So far, so good. But from this moment his work loses all its critical acumen, and he accepts a host of scholastic maxims for which there is nothing to be said except the tradition of the schools. He believes that he exists, he says, because he secs this very clearly and very distinctly; he concludes, therefore, ‘that I may take as a general rule that the things which we conceive very clearly and very distinctly are all true.’ He then begins to conceive all sorts of things ‘very clearly and very distinctly,’ such as that an effect cannot have more perfection than its cause. Since he can form an idea of God, — that is, of a being more perfect than himself, — this idea must have had a cause other than himself, which can only be God; therefore God exists. Since God is good, He will not perpetually deceive Descartes; therefore the objects which Descartes sees when awake must really exist. And so on. All intellectual caution is thrown to the winds, and it might seem as if the initial skepticism had been merely rhetorical, though I do not believe that this would be psychologically true. Descartes’s initial doubt was, I believe, as genuine as that of a man who has lost his way, but was equally intended to be replaced by certainty at the earliest possible moment.

In a man whose reasoning powers are good, fallacious arguments are evidence of bias. While Descartes is being skeptical, all that he says is acute and cogent, and even his first constructive step, the proof of his own existence, has much to be said in its favor. But everything that follows is loose and slipshod and hasty, thereby displaying the distorting influence of desire. Something may be attributed to the need of appearing orthodox in order to escape persecution, but a more intimate cause must also have been at work. I do not suppose that he cared passionately about the reality of sensible objects, or even of God, but he did care about the truth of mathematics. And this, in his system, could only be established by first proving the existence and attributes of the Deity. His system, psychologically, was as follows: No God, no geometry; but geometry is delicious; therefore God exists.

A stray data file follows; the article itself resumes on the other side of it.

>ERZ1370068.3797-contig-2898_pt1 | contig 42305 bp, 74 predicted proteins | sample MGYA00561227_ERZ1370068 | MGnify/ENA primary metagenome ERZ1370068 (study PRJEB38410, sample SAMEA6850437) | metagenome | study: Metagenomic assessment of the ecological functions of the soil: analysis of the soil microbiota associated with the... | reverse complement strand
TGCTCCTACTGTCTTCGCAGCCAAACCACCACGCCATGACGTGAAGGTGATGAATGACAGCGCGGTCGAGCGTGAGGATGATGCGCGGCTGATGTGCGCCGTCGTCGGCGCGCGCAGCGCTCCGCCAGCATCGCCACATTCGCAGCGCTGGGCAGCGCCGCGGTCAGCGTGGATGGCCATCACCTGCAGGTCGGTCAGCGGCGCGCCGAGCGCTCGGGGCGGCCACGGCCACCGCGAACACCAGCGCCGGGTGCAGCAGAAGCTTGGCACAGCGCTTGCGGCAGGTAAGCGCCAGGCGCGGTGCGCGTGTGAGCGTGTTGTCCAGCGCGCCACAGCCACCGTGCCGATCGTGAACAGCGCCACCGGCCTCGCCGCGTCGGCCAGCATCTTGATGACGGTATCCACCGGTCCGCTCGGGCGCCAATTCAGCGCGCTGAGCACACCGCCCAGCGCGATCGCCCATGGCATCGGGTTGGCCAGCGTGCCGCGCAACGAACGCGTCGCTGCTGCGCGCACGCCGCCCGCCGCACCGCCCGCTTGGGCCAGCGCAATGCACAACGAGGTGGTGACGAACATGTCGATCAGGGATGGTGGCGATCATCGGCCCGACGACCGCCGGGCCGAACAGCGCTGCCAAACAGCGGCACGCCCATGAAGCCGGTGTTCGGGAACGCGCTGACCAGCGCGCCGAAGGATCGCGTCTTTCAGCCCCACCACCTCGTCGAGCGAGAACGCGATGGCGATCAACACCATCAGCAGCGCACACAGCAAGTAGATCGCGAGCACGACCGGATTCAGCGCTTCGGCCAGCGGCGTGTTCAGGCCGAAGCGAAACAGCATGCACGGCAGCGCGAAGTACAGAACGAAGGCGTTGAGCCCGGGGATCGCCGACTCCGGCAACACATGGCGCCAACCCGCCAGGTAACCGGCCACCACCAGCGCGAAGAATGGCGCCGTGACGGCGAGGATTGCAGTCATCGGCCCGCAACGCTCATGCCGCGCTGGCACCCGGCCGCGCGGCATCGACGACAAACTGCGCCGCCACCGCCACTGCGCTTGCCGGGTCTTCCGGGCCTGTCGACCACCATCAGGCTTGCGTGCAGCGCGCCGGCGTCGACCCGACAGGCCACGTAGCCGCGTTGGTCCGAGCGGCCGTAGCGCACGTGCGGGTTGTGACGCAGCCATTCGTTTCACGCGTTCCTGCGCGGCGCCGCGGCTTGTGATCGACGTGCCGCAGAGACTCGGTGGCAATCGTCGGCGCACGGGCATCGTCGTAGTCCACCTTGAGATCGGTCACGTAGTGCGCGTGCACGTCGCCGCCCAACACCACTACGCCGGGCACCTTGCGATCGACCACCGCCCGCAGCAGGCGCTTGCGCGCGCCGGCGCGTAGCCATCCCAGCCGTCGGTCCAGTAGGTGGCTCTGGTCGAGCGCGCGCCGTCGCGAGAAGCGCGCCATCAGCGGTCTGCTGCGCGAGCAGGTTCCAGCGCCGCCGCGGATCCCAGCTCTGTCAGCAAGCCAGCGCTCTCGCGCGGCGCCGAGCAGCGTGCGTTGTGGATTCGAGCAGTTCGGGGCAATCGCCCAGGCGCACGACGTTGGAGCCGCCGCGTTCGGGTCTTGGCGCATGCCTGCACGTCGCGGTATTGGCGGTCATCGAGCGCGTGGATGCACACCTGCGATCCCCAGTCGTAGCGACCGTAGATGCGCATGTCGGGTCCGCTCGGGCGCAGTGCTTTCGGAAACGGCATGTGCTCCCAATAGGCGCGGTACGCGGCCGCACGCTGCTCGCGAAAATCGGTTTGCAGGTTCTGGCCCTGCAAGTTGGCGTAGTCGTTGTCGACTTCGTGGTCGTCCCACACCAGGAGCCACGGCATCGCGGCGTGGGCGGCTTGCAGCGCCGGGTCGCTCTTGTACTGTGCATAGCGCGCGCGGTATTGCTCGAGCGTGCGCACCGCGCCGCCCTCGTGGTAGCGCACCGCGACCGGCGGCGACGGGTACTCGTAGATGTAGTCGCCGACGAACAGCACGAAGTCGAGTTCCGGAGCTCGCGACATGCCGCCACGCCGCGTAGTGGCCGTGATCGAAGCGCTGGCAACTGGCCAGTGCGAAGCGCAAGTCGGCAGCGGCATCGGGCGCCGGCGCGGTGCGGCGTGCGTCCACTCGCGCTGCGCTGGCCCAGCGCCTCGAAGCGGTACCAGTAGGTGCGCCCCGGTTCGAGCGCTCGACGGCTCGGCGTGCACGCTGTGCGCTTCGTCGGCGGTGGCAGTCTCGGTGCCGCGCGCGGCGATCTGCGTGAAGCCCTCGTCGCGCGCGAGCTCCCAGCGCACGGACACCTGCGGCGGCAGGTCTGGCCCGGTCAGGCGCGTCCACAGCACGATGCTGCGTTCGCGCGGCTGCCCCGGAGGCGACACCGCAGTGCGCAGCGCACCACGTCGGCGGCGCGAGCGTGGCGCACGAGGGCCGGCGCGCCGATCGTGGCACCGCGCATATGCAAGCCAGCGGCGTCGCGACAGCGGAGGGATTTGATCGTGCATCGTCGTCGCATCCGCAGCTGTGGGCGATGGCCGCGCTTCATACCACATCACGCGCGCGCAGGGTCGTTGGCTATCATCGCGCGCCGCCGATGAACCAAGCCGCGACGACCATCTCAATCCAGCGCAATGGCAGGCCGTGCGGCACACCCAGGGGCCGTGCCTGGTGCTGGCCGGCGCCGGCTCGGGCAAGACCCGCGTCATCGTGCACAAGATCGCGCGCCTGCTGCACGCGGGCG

Leibniz, who invented the phrase that ‘this is the best of all possible worlds,’ was a very different kind of man from Descartes. He was comfortable, not passionate; a professional, not an amateur. He made his living by writing the annals of the House of Hanover, and his reputation by bad philosophy. He also wrote good philosophy, but this he took care not to publish, as it would have cost him the pensions he received from various princes. One of his most important popular works, the Théodicée, was written for Queen Sophie Charlotte of Prussia (daughter of the Electress Sophia), as an antidote to the skepticism of Bayle’s Dictionary. In this work he sets forth, in the authentic style of Voltaire’s Dr. Pangloss, the grounds of optimism. He holds that there are many logically possible worlds, any one of which God could have created; that some of them contain no sin and no pain; and that in this actual world the number of the damned is incomparably greater than the number of the saved. But he thinks that worlds without evil contain so much less good than this world which God has chosen to create that they have a smaller excess of good over evil than it has. Leibniz and Queen Sophie Charlotte, who did not consider themselves likely to be among the damned, apparently found this type of optimism satisfying.